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Maryland judge denies effort to seal hearing for teen charged with attempted murder

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  1. Court Access
A media coalition represented by RCFP attorneys successfully challenged an effort to close the hearing.

A circuit court in Maryland this week denied an effort to prevent the press and public from observing a court hearing to determine whether a 15-year-old student charged as an adult with attempted murder should be tried in juvenile court.

The ruling — to the Reporters Committee’s knowledge, the first in the state to recognize a right of access to juvenile transfer hearings — comes in a case that sparked debate about Maryland’s juvenile justice system and that local news outlets described as “a symbol of rising juvenile crime in the D.C. area.”

Tuesday’s decision by Judge Michael Whalen of the Prince George’s County Circuit Court came after a news media coalition — represented by Reporters Committee attorneys — challenged a request to seal court proceedings involving Kaeden Holland, who was charged with attempted murder and other offenses after he allegedly forced his way onto a school bus and tried to shoot a middle school student in the head. Holland has also been charged with a related homicide in Washington, D.C.

“Excluding the public from these proceedings would do little or nothing to advance any particular public value and would seriously undermine the First Amendment interest in protecting constitutional transparency to discussions, actions, and decisions relating to governmental affairs and the administration of justice,” the judge wrote in his opinion.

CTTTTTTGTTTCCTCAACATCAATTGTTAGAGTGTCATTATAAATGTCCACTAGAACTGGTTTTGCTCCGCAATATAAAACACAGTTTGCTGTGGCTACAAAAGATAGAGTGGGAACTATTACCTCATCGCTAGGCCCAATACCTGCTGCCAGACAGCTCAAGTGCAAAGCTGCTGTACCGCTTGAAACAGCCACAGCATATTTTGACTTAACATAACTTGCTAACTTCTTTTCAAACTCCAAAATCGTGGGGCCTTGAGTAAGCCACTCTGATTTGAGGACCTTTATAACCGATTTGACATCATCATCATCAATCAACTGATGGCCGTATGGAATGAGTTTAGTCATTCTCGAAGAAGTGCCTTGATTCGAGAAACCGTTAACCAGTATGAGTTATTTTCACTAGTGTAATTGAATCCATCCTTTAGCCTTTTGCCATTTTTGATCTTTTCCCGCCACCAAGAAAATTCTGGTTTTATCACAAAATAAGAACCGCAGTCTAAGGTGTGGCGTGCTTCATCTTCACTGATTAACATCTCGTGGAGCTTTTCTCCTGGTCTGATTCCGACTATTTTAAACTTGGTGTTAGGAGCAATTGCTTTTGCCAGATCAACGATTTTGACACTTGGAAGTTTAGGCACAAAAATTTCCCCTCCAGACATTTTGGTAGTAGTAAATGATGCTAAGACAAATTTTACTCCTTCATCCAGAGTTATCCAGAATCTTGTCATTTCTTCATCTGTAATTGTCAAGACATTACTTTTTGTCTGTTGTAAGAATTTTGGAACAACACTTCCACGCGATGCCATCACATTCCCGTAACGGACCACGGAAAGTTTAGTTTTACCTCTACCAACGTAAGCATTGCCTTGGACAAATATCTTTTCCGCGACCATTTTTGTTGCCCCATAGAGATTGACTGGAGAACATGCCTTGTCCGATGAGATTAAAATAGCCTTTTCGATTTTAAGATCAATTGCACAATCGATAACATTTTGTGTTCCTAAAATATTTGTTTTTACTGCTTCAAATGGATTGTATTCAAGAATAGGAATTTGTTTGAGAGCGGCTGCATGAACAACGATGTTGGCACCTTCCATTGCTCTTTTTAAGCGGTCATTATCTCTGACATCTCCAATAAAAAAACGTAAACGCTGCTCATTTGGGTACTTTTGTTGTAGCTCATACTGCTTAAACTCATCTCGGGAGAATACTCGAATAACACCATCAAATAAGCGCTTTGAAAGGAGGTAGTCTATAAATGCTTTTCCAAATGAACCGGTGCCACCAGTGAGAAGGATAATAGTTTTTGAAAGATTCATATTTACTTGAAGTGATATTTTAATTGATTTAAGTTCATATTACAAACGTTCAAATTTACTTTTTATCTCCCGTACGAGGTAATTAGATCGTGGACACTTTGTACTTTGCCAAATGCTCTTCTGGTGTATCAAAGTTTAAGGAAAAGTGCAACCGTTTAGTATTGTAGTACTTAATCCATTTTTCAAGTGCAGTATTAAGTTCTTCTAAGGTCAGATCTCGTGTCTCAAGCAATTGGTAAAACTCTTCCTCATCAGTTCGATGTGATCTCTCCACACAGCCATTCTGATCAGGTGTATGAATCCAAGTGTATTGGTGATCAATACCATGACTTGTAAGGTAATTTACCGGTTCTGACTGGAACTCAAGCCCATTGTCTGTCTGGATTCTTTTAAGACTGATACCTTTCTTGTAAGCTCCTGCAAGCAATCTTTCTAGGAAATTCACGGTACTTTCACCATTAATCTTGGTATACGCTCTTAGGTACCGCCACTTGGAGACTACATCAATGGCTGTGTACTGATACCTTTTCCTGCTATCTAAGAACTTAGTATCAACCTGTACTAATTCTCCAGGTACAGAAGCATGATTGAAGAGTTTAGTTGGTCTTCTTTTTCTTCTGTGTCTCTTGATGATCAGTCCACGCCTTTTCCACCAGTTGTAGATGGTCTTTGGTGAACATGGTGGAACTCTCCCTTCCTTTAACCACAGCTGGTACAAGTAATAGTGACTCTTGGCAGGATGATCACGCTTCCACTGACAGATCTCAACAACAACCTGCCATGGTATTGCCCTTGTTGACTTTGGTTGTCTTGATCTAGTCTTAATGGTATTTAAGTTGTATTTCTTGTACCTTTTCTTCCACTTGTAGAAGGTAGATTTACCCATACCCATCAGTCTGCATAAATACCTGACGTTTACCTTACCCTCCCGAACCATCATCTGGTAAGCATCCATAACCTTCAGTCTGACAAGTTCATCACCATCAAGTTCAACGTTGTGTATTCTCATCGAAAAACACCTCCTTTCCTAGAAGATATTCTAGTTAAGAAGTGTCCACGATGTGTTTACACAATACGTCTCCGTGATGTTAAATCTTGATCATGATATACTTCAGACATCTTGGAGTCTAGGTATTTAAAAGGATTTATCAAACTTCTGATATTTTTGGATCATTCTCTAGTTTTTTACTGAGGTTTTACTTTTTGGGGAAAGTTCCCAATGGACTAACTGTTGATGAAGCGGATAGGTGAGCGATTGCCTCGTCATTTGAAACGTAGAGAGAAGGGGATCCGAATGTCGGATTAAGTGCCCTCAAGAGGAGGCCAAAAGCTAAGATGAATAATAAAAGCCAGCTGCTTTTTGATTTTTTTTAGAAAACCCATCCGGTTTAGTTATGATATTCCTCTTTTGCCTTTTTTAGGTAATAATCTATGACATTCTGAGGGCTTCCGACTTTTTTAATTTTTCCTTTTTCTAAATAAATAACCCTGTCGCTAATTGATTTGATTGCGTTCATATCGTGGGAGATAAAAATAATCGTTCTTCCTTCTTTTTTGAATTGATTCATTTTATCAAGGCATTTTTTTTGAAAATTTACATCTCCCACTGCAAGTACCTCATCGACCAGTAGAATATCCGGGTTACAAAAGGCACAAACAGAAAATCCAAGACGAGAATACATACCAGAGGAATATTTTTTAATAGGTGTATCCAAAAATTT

As a result of the ruling, members of the press and public will be able to attend a hearing on Thursday afternoon at which the court will decide whether to send the case to juvenile court.

Holland’s attorney moved to seal the upcoming hearing back in October, citing confidentiality concerns. The news media coalition — including the Reporters Committee, the Associated Press, Gannett Co., Inc., Maryland-Delaware-D.C. Press Association, NBCUniversal Media LLC, Sinclair, Inc., The Washington Post, and TEGNA Inc. — intervened in the case to oppose the defendant’s motion, arguing that the First Amendment and the Maryland Declaration of Rights guarantee presumptive public access to criminal proceedings, including where juveniles are tried as adults.

“[D]rawing a veil of secrecy around the hearing would violate the press and public’s First Amendment right of access to judicial proceedings, badly undermining the public’s ability to understand a case that has become ‘a symbol of rising juvenile crime in the D.C. area’ and sparked extensive debate on issues of core public concern,” Reporters Committee attorneys argued in a brief in support of the media coalition’s motion to intervene to oppose the sealing of the hearing.

Judge Whalen agreed.

“Public access to criminal proceedings, which this is, is an indispensable part of our justice system, and these matters have historically been open to the press and the public,” the judge wrote in his decision, which cited the news media coalition’s arguments. “Open justice provides the guarantee that these proceedings, including trial and pre-trial matters, sentencings, and like settings, are conducted fairly to all concerned.”

In a similar case, Reporters Committee attorneys previously helped the Hartford Courant successfully challenge Connecticut’s Juvenile Transfer Act, which shielded judicial records and proceedings from the public in juvenile felony cases transferred to criminal court. The newspaper’s challenge ultimately resulted in a February 2021 ruling by the U.S. Court of Appeals for the Second Circuit, holding that the press and public have a qualified First Amendment right of access to criminal prosecutions of juveniles in regular criminal court.

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